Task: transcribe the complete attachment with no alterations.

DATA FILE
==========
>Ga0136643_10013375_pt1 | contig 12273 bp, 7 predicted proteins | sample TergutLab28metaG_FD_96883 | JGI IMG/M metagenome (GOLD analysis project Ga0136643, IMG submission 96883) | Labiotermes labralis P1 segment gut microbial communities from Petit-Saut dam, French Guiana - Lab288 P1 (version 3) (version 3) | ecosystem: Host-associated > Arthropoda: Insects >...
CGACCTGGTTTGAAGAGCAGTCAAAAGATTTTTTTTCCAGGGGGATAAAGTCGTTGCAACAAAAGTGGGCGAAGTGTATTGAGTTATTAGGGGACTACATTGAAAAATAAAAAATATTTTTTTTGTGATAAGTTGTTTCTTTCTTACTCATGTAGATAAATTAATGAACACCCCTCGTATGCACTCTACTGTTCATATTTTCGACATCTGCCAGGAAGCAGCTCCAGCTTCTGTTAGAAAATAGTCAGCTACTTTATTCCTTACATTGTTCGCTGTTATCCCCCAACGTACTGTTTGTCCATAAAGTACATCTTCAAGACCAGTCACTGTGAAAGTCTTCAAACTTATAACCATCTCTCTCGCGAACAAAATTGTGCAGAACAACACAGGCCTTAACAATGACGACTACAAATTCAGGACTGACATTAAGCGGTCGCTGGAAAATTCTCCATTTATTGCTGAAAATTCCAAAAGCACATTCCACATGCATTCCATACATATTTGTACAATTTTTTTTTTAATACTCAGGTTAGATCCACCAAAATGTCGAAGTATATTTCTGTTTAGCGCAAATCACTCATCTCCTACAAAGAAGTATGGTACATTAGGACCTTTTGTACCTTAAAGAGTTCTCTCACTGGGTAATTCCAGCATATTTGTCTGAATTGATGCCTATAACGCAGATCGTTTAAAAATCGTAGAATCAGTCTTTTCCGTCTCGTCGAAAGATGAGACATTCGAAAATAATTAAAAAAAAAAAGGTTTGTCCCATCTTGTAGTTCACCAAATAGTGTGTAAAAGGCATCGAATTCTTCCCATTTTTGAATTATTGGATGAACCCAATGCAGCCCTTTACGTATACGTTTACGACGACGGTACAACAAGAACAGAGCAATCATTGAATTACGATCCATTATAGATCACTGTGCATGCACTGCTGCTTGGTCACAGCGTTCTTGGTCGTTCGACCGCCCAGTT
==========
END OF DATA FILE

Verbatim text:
>Ga0136643_10013375_pt1 | contig 12273 bp, 7 predicted proteins | sample TergutLab28metaG_FD_96883 | JGI IMG/M metagenome (GOLD analysis project Ga0136643, IMG submission 96883) | Labiotermes labralis P1 segment gut microbial communities from Petit-Saut dam, French Guiana - Lab288 P1 (version 3) (version 3) | ecosystem: Host-associated > Arthropoda: Insects >...
CGACCTGGTTTGAAGAGCAGTCAAAAGATTTTTTTTCCAGGGGGATAAAGTCGTTGCAACAAAAGTGGGCGAAGTGTATTGAGTTATTAGGGGACTACATTGAAAAATAAAAAATATTTTTTTTGTGATAAGTTGTTTCTTTCTTACTCATGTAGATAAATTAATGAACACCCCTCGTATGCACTCTACTGTTCATATTTTCGACATCTGCCAGGAAGCAGCTCCAGCTTCTGTTAGAAAATAGTCAGCTACTTTATTCCTTACATTGTTCGCTGTTATCCCCCAACGTACTGTTTGTCCATAAAGTACATCTTCAAGACCAGTCACTGTGAAAGTCTTCAAACTTATAACCATCTCTCTCGCGAACAAAATTGTGCAGAACAACACAGGCCTTAACAATGACGACTACAAATTCAGGACTGACATTAAGCGGTCGCTGGAAAATTCTCCATTTATTGCTGAAAATTCCAAAAGCACATTCCACATGCATTCCATACATATTTGTACAATTTTTTTTTTAATACTCAGGTTAGATCCACCAAAATGTCGAAGTATATTTCTGTTTAGCGCAAATCACTCATCTCCTACAAAGAAGTATGGTACATTAGGACCTTTTGTACCTTAAAGAGTTCTCTCACTGGGTAATTCCAGCATATTTGTCTGAATTGATGCCTATAACGCAGATCGTTTAAAAATCGTAGAATCAGTCTTTTCCGTCTCGTCGAAAGATGAGACATTCGAAAATAATTAAAAAAAAAAAGGTTTGTCCCATCTTGTAGTTCACCAAATAGTGTGTAAAAGGCATCGAATTCTTCCCATTTTTGAATTATTGGATGAACCCAATGCAGCCCTTTACGTATACGTTTACGACGACGGTACAACAAGAACAGAGCAATCATTGAATTACGATCCATTATAGATCACTGTGCATGCACTGCTGCTTGGTCACAGCGTTCTTGGTCGTTCGACCGCCCAGTT